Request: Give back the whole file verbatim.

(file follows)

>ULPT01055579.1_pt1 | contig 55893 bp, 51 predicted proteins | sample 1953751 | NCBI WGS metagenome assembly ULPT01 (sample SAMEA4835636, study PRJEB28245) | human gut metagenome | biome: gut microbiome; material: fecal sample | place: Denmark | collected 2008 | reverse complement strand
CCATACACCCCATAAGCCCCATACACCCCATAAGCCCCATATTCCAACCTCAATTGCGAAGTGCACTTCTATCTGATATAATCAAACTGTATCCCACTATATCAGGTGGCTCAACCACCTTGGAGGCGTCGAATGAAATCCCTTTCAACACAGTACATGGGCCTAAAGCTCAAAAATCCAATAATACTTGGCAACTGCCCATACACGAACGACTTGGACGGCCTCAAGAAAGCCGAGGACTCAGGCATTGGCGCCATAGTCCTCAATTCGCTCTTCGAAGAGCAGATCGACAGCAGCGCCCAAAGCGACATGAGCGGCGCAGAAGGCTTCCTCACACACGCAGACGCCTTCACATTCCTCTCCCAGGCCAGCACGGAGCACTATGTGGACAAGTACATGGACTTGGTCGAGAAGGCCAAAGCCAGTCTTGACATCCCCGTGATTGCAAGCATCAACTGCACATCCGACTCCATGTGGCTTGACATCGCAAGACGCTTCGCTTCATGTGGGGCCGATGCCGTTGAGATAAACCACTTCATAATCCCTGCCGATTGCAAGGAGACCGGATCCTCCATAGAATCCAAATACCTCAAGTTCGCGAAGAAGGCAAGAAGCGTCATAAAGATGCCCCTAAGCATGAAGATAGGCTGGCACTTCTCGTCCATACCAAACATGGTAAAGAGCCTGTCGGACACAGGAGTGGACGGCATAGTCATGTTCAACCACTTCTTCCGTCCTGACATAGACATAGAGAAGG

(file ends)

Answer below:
>ULPT01055579.1_pt1 | contig 55893 bp, 51 predicted proteins | sample 1953751 | NCBI WGS metagenome assembly ULPT01 (sample SAMEA4835636, study PRJEB28245) | human gut metagenome | biome: gut microbiome; material: fecal sample | place: Denmark | collected 2008 | reverse complement strand
CCATACACCCCATAAGCCCCATACACCCCATAAGCCCCATATTCCAACCTCAATTGCGAAGTGCACTTCTATCTGATATAATCAAACTGTATCCCACTATATCAGGTGGCTCAACCACCTTGGAGGCGTCGAATGAAATCCCTTTCAACACAGTACATGGGCCTAAAGCTCAAAAATCCAATAATACTTGGCAACTGCCCATACACGAACGACTTGGACGGCCTCAAGAAAGCCGAGGACTCAGGCATTGGCGCCATAGTCCTCAATTCGCTCTTCGAAGAGCAGATCGACAGCAGCGCCCAAAGCGACATGAGCGGCGCAGAAGGCTTCCTCACACACGCAGACGCCTTCACATTCCTCTCCCAGGCCAGCACGGAGCACTATGTGGACAAGTACATGGACTTGGTCGAGAAGGCCAAAGCCAGTCTTGACATCCCCGTGATTGCAAGCATCAACTGCACATCCGACTCCATGTGGCTTGACATCGCAAGACGCTTCGCTTCATGTGGGGCCGATGCCGTTGAGATAAACCACTTCATAATCCCTGCCGATTGCAAGGAGACCGGATCCTCCATAGAATCCAAATACCTCAAGTTCGCGAAGAAGGCAAGAAGCGTCATAAAGATGCCCCTAAGCATGAAGATAGGCTGGCACTTCTCGTCCATACCAAACATGGTAAAGAGCCTGTCGGACACAGGAGTGGACGGCATAGTCATGTTCAACCACTTCTTCCGTCCTGACATAGACATAGAGAAGG